A wireless pop quiz
All right, already: Put down the golf clubs, or fishing rod, or beach towel, or whatever it is you've been playing with for the past couple of months. The autumn is upon us and it is time to head back to school, figuratively at least, with the...
September 1, 2010
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All right, already: Put down the golf clubs, or fishing rod, or beach towel, or whatever it is you’ve been playing with for the past couple of months. The autumn is upon us and it is time to head back to school, figuratively at least, with the 2010 Wireless Pop Quiz (which I find especially appropriate given that as I write this, the headlines are full of the fate of StatsCan’s long-form census).
Grab a pencil (remember those?) and circle your answers*.
1. How many text messages did Canadians send in 2009? a) What’s a text message? b) 2.5 billion c) 20.8 billion d) 35.2 billion
2. How many licensed wireless operators are there in Canada? a) What’s a licensed operator? b) 3 c) 57 d) 26
3. How much value does the wireless industry contribute to the Canadian economy? a) Econo-what? b) $8.8 billion c) $39 billion d) $16.3 billion.
4. How many jobs does the Canadian wireless sector support, directly and indirectly? a) This “job” thing… b) 293,000-410,000 c) 75,000-152,000 d) 526,000-1.2m
5. How much, per year, has the Canadian wireless industry invested in capitalized equipment and services (1996-2008)? a) Capitalized what? b) $500-$650million c) $750 million-$1 billion d) $1.1 billon-$1.9 billion.
1-d: 2-c: 3-c: 4-b: 5-d. The answers, and many more, can be found in the industry facts and figures section of the Canadian Wireless Telecommunications Association Web site (www.cwta.ca). If you have not looked lately, do so. In particular, check out the presentation done for CWTA by Ovum and published earlier this year.
As anybody who interprets statistics for a living will tell you, it is not the single number snapshots that I’ve provided here that are most interesting. Rather, it is the changes in these figures over time.
And reviewing those shows that the industry is mature, but still growing at an impressive rate — especially given the economic hiccup that’s been badgering other sectors over the past couple of years.
New wireless devices, new applications, and a better understanding of their benefits, on the part of both individuals and corporations, are contributing to this growth.
Meanwhile, after years of concentrating on high-value users of voice and data services, we’re now seeing more devices, plans and services in the market that target the basic-needs wireless customer.
For this, Canadians can thank the new wireless entrants such as Wind Mobile, Public Mobile and Mobilicity, which are not only introducing such plans themselves, but are also forcing the established carriers to follow suit to secure their current customer bases.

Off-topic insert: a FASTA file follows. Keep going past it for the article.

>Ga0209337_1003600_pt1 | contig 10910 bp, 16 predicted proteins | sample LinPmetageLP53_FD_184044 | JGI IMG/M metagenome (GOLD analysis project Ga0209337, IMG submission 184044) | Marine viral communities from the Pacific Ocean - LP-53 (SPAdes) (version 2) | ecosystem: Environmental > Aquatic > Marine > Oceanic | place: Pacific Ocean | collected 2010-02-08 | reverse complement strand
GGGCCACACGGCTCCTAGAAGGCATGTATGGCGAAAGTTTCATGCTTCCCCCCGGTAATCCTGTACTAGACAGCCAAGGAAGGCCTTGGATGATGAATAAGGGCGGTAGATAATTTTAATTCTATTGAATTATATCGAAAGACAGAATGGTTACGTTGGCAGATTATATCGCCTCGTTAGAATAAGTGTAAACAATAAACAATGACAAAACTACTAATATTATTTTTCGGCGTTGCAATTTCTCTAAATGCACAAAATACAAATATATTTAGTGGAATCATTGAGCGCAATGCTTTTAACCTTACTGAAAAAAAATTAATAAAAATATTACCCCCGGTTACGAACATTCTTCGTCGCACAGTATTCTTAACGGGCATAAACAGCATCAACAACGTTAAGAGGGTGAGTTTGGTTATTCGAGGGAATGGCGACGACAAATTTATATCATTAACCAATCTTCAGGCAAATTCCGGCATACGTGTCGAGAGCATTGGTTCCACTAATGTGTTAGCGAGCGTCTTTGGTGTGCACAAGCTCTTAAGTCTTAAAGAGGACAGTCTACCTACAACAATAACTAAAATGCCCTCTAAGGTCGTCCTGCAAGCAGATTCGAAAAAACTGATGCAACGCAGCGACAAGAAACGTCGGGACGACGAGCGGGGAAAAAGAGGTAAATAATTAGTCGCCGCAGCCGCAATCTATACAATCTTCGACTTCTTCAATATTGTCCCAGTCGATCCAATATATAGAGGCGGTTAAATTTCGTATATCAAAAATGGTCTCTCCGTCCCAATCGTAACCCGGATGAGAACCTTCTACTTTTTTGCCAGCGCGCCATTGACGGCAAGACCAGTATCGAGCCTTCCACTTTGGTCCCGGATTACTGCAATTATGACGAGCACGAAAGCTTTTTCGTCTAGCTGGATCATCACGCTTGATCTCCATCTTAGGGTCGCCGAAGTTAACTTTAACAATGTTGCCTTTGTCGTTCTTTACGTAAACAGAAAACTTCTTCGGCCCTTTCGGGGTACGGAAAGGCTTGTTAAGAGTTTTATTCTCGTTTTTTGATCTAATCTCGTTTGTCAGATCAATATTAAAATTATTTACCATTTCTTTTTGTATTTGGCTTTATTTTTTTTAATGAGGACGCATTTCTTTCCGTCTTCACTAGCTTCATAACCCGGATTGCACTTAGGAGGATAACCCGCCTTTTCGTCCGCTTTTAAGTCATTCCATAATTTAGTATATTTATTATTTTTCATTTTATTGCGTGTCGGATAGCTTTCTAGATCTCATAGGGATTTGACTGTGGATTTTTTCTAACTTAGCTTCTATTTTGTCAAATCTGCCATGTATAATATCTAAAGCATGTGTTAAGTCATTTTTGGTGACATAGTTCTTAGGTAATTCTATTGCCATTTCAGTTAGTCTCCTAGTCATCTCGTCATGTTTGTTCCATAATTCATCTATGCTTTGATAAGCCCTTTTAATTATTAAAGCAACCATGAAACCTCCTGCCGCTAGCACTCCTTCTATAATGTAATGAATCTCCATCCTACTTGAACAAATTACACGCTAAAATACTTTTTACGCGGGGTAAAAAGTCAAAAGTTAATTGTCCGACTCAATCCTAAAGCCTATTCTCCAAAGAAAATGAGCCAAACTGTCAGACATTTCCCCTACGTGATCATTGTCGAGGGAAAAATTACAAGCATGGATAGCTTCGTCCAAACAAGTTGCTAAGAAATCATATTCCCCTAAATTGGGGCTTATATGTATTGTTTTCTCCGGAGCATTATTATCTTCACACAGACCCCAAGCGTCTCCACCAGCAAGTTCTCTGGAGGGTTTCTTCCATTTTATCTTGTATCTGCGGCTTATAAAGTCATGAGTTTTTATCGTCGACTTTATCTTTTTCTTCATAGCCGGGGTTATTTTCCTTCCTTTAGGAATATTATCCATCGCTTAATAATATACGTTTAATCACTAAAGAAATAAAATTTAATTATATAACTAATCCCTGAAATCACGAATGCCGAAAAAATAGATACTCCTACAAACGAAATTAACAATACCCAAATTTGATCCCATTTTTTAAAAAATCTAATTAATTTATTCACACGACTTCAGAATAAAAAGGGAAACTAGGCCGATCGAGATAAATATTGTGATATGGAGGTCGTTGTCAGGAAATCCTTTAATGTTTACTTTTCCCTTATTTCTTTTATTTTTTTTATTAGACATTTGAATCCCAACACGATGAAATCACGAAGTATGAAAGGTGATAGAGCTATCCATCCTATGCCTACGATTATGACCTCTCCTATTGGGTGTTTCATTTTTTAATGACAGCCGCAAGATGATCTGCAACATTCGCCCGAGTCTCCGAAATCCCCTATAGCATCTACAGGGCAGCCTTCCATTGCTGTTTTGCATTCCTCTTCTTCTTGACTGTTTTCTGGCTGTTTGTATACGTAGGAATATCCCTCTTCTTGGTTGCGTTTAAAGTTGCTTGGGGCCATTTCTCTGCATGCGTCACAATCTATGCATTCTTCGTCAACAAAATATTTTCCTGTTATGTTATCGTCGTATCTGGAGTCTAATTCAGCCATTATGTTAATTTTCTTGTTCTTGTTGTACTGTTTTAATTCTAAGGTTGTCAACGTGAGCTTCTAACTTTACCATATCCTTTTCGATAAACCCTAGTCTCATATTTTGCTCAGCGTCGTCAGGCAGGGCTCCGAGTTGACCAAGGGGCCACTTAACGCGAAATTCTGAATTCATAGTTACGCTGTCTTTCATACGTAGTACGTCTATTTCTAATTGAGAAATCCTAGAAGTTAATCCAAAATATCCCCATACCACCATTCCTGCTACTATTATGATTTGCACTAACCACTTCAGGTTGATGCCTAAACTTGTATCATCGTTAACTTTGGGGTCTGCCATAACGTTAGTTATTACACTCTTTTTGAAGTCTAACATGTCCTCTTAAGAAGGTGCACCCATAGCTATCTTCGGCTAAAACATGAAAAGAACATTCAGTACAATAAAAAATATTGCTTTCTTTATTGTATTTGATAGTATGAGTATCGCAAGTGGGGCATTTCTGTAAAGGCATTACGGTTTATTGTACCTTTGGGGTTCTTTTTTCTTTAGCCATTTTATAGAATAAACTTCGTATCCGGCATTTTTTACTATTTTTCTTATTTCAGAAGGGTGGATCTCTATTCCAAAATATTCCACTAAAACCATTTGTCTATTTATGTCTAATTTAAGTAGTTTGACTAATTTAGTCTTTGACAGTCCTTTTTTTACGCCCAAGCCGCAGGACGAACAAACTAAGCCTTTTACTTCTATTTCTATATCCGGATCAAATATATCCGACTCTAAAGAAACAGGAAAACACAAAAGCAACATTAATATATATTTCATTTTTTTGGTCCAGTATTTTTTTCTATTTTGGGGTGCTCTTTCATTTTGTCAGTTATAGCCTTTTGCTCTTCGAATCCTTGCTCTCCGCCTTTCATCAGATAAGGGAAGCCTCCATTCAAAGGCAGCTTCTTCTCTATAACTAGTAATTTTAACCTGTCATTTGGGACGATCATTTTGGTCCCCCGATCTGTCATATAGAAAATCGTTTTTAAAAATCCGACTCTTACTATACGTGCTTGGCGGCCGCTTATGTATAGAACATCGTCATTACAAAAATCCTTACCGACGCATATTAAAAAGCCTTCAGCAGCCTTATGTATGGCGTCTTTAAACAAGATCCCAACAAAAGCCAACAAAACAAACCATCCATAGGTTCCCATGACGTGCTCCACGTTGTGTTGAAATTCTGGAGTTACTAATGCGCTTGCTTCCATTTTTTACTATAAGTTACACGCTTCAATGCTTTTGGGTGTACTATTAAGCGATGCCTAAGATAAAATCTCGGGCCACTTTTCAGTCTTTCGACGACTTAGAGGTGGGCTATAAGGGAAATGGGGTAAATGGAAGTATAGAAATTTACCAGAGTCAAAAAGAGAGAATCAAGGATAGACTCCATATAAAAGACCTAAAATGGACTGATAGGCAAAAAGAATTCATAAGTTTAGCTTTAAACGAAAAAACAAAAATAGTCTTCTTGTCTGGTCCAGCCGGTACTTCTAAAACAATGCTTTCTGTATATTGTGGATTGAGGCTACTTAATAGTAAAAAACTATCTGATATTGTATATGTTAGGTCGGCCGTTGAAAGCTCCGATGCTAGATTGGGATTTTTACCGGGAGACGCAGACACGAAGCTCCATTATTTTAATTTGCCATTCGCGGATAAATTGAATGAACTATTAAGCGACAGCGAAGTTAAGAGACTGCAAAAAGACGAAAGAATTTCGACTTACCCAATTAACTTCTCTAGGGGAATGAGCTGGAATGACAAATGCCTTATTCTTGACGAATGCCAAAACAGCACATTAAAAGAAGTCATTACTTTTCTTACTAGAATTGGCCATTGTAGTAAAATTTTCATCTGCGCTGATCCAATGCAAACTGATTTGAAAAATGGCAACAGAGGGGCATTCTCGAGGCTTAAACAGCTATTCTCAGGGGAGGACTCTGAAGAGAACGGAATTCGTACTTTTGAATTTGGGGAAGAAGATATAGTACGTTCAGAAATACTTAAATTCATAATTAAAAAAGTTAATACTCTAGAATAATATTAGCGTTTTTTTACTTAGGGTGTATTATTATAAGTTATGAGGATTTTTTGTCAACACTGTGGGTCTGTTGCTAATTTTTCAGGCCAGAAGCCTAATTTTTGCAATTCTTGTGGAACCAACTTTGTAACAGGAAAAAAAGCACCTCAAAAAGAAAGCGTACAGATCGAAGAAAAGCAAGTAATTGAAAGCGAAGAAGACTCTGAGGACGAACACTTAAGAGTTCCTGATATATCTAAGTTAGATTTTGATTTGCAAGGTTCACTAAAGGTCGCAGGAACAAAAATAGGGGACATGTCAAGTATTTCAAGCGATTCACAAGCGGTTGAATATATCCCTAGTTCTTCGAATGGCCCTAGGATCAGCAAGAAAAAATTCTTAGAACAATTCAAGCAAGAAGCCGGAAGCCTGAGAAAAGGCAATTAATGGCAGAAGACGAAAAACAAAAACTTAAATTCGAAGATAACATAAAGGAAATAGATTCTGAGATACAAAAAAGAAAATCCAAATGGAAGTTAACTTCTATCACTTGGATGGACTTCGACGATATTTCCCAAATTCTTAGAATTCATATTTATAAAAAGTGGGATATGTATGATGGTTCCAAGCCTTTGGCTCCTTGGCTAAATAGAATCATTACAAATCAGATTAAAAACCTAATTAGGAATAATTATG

And let’s not forget this year’s introduction of Apple’s iPad and the fairly aggressive moves by Amazon to position its Kindle as the mobile electronic reading device of choice.
Many people are finding a use for one of these devices. Some are using both, finding each has its strengths. The coming holiday sales period will put a lot more of these devices into Canadian hands and laps, and there’s no question that more and more of them will be showing up at the office.
How companies integrate such devices into their operations remains to be seen. Are they useful for distributing training manuals and field service guides?
Will they become the sales force’s best friend at meetings with prospective customers? Will they enable executives to boost their responsiveness to the demands of their team members?
Having developed mobile applications to connect with a company’s customers, will IT departments create similar applications to connect with the company’s employees?
Add it up, and it is apparent that these are exciting times for the Canadian wireless industry and its customers. A lot is happening, and keeping current will be vital if you want to take advantage of this.
So what are you doing about upgrading your wireless knowledge?
*Note: If you’re reading this column on a computer, smart phone, iPad or other mobile Internet device, do NOT circle the answers. CNS
Trevor Marshall is a Toronto-based reporter, writer and observer of the Canadian wireless industry. He can be reached (on his mobile) at 416-878-7730 or firstname.lastname@example.org